The surprising discovery of Halle (Saale)

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Before heading to Halle an der Saale, I did ask several times German and traveller friends for the best recommendations for a short stay. In most cases I was politely answered with a diplomatic smile and maybe a question why should I go there of all the other famous places in Germany I haven’t visited yet. Not enough to give up my plans and one more reason to be even more enthusiastic and determined to explore as careful as possible this new destination of my Project ‘100 Places to See in Germany’. I arrived there on the glorious first of May, usually celebrated in the former East Germany with secular religiously disguised in red street gatherings of communist nostalgics, but during my stay, I did not encounter any noticeable proletarian effusion. Instead, less than 30 minutes upon arrival, I had the occasion to admire some ingenious graffiti on Magdeburgstrasse and a discrete stone horse on a small corner of a house at Steintor.

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The directions I took from the Central Station were rather the result of individual decisions than of suggested destinations, as I haven’t found any clear signs or indications helping the first time tourists to find their way. I made my way on the streets adorned by the spring flowers, following only the direction of the pleasant smells.

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At the end of a beautiful carpet of flowers and a fountain, I arrived at the Operahaus, a classical construction that from the first sight gives you the measure of the serious culture being done inside.

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Especially in the old historical center, the classical architectural, following the pattern of the Greek rationality alternates with more joyous game of volumes and decorations of the late baroque.

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Traditionally, Halle played the role of a center of culture and education, attracting for centuries students from all over the world. The memory of one of them, Anton Wilhelm Amo is reminded by a statuary group close to the university campus. He was the first student of African origin that visited the local university in the 18th century. During the communism, the university continued to attracted students from this continent. Some continued their life in Germany and nowadays are supported as candidates for the next Sunday European elections by the main German political parties: CDU and SPD.

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On a sunny free day of the 1st of May, the university area was empty, except a student on the stairs of one of the building, writing something on his computer.  Wittenberg University is considered one of the most prestigious high education institution in Saxony Anhalt region and one of the oldest in Germany.

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A university city attracts young people from all over the world that might be interested in a lively cultural life and cheap coffee and restaurants open relatively early in the morning. Between 10 and 11 o’clock, the central area was getting back to life, with more and more places getting ready to welcome the early guests. As there were not tourists around, everything kept quiet for many hours afterwards.

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Quiet doesn’t mean monotonous though in this case. Especially if you are curious enough to look in a different direction in order to see the unexpected.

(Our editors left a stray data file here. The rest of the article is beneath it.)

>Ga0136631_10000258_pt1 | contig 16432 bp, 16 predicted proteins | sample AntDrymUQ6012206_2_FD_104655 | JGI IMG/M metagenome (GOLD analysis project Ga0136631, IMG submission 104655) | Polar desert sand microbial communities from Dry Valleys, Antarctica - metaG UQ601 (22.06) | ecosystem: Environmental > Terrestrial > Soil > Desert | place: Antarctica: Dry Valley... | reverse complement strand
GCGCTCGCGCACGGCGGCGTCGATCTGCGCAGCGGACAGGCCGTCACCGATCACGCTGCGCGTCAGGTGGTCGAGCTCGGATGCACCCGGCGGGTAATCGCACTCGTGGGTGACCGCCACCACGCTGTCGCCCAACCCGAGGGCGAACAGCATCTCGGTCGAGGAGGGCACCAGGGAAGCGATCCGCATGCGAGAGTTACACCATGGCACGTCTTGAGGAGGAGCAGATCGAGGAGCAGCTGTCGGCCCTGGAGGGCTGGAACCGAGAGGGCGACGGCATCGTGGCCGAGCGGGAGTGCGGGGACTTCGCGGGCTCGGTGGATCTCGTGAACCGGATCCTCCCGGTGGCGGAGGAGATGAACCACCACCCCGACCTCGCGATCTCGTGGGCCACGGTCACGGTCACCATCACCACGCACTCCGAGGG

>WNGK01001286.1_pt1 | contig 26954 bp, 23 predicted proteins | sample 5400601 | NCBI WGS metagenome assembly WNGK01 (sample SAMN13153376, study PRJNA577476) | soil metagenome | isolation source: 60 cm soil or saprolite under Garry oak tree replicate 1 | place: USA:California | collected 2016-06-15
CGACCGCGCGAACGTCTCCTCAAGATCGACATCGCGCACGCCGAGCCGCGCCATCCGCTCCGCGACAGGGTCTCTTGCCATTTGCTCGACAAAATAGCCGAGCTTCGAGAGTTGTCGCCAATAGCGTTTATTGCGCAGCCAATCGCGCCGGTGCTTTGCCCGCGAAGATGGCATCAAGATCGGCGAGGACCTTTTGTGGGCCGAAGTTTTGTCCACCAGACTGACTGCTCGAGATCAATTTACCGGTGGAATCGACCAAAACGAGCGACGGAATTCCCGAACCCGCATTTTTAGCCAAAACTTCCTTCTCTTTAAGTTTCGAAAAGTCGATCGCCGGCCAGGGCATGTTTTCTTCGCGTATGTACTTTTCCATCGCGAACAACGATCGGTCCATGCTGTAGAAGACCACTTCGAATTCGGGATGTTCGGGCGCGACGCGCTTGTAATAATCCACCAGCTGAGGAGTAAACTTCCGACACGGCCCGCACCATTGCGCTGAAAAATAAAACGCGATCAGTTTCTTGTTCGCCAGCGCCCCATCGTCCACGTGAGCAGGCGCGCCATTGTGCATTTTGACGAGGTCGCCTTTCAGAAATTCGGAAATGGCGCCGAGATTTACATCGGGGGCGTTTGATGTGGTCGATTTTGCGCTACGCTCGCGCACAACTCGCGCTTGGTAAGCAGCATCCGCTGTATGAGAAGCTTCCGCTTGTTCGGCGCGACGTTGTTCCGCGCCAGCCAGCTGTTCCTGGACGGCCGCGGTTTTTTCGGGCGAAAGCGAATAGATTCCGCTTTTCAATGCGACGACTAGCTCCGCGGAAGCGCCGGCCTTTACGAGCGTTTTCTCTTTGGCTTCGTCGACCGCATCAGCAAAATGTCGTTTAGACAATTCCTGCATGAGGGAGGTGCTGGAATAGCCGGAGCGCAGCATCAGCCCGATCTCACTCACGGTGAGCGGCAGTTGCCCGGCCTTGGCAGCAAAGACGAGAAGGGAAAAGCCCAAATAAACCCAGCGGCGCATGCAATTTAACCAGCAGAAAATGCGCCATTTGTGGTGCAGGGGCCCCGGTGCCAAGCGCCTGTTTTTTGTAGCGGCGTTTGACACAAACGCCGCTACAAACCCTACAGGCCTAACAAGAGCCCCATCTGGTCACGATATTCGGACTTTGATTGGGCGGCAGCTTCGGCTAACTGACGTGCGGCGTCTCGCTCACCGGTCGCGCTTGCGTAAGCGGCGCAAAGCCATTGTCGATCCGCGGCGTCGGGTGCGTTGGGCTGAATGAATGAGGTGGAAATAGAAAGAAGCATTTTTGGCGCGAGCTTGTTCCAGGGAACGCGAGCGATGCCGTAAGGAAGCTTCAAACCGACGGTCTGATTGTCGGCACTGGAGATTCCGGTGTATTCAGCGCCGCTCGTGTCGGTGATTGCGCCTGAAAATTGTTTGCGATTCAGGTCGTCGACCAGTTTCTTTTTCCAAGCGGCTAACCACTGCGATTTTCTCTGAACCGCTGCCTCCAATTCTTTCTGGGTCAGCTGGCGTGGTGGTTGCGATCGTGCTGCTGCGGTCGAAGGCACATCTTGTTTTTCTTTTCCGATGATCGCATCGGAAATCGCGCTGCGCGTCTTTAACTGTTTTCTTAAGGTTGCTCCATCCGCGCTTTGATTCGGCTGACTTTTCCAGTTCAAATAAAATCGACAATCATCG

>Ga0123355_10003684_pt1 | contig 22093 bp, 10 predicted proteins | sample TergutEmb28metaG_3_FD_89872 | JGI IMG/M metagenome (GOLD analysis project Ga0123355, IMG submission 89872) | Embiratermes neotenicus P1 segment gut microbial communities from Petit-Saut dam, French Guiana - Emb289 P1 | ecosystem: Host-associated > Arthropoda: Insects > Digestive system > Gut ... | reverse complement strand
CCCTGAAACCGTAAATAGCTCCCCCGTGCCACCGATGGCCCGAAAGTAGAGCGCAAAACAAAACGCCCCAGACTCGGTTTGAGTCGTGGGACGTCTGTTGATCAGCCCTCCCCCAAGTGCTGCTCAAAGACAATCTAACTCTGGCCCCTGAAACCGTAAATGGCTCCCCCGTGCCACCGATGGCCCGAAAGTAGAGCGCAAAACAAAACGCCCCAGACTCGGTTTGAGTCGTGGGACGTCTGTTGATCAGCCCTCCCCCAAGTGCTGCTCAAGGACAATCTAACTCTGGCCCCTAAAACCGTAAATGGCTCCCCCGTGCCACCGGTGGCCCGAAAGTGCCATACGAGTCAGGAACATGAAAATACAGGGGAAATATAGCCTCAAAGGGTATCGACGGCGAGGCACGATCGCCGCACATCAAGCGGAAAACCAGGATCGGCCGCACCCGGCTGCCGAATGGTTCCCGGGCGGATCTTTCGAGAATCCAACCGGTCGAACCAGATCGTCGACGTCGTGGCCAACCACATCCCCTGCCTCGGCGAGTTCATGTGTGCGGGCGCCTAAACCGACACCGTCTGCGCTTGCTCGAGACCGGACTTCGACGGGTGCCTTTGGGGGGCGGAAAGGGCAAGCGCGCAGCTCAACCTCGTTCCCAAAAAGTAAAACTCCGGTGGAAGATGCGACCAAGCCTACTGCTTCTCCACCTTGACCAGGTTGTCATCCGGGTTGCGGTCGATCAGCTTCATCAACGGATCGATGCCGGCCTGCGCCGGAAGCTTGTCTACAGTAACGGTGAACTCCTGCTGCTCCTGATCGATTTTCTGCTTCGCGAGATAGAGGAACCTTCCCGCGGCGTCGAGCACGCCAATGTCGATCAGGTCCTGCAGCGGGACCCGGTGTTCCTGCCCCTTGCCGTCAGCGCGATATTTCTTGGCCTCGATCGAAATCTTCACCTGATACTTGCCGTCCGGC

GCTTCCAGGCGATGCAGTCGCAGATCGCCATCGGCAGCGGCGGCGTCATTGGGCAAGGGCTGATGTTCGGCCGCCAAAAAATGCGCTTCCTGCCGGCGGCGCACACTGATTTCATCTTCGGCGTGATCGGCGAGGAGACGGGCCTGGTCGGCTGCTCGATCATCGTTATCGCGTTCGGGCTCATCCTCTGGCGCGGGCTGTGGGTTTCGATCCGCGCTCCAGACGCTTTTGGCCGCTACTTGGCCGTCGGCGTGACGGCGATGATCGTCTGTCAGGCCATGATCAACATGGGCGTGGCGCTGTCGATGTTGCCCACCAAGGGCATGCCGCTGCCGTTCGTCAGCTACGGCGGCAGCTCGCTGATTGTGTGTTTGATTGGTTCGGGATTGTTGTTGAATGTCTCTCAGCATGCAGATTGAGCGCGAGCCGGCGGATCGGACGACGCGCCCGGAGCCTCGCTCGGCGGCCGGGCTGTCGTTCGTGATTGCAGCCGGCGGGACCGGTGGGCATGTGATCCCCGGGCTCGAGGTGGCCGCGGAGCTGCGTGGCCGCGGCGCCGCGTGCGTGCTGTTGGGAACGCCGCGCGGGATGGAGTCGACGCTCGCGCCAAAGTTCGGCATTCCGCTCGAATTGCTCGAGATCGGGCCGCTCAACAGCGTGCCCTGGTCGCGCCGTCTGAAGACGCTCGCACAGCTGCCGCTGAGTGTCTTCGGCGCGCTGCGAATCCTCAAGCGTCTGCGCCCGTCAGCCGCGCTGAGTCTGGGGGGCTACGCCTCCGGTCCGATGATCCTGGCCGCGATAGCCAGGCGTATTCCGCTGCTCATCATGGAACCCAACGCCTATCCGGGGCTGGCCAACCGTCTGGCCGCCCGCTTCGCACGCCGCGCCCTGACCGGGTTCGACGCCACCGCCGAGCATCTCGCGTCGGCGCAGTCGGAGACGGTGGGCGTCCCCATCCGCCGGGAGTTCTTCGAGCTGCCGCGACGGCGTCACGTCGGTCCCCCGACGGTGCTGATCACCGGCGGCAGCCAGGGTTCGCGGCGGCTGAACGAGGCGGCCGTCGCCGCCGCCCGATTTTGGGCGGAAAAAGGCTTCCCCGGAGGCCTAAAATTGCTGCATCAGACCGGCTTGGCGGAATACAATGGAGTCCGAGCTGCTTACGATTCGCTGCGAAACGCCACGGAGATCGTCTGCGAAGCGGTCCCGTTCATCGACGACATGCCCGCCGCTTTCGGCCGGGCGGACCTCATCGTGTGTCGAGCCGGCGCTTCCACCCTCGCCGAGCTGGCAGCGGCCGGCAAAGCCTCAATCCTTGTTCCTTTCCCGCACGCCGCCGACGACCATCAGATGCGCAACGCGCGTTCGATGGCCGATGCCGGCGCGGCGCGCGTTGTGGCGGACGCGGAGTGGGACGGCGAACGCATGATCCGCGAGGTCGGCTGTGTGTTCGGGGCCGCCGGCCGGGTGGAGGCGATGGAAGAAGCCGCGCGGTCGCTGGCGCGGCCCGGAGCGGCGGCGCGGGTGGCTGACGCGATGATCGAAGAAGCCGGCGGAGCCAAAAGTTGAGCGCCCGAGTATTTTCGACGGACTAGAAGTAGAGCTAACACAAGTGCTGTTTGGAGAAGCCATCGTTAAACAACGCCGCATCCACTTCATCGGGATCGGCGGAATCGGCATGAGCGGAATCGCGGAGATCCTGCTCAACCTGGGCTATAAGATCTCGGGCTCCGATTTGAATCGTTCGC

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Following the sound of a guitar, I entered the Neues Theater yard where a morning gathering with cakes, coffee and music was under way. The trompe l’oeil bring historical and daily characters in a picturesque ambiance of clouds and blue sky.

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The head stayed in the clouds for a couple of streets more, an impression that made me think that the beautiful doors and entrances might be decorations from mysterious fairy tales.

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Soon the highly respectable white presence of Academia Leopoldina, labelled as the oldest continuously learned society in the world, brought me back to reality. Created in 1652, the national academy of Germany had as members prestigious intellectuals and scientists, such as Einstein.

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On the other side of the street, the old Moritzburg citadel was inviting me for a historical and artistic exploration. Built at the beginning of the 16th century, it was the residence of the Magdeburg’s archbishops. It is used a museum since 1904 as well as a space for organ concerts. Between 1717 and 1897 it was used for military purposes and a big monogram carved in stone of  King Friedrich the Great is solemnly adorning the entrance of  one of the  buildings.

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Viewed both from inside and outside, the entire construction is a sample of old architecture integrated into modernist solutions. I was lucky enough to visit the last days of an exhibition by two of the most famous Armenian painters: Minas and Narek Avetisyan. Minas is the 20th century celebrity of Armenian arts and his vivid, sometimes violent colours are reflecting the tension of ideas and high intensity of intellectual fights. I continued with an interesting collection of Berlin Secessionism and the socially oriented photography of Albert Hennig, a social democrat documenting the daily life in Germany between 1928 and 1933.

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With so much food for thought, I followed the road direction Promenade, for a fresh walk in the middle of the nature, together with many other locals enjoying the 1st of May warm with a grill and outdoor chill.

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But suddenly, I spot some movement in the middle of the river. The small brown spot is getting bigger and faster and once is closer I can finally figure out that it’s a funny beaver. He is not alone as once my eyes are getting used with the water, I can see more moving spots across the river. There is no May 1st for them and it looks like they have a lot of work to be done. Serious work done under the eyes of a bunch of people on the bridge, clapping their hands or making loud remarks when another beaver was jumping into the river picture.

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I left the beavers doing their work heading to the salt museum, dedicated to the local history of the salt. Also called the ‘white gold’, this natural resource contributed to the development of the city in the last three centuries, attracting merchants and traders from all over Germany and Europe.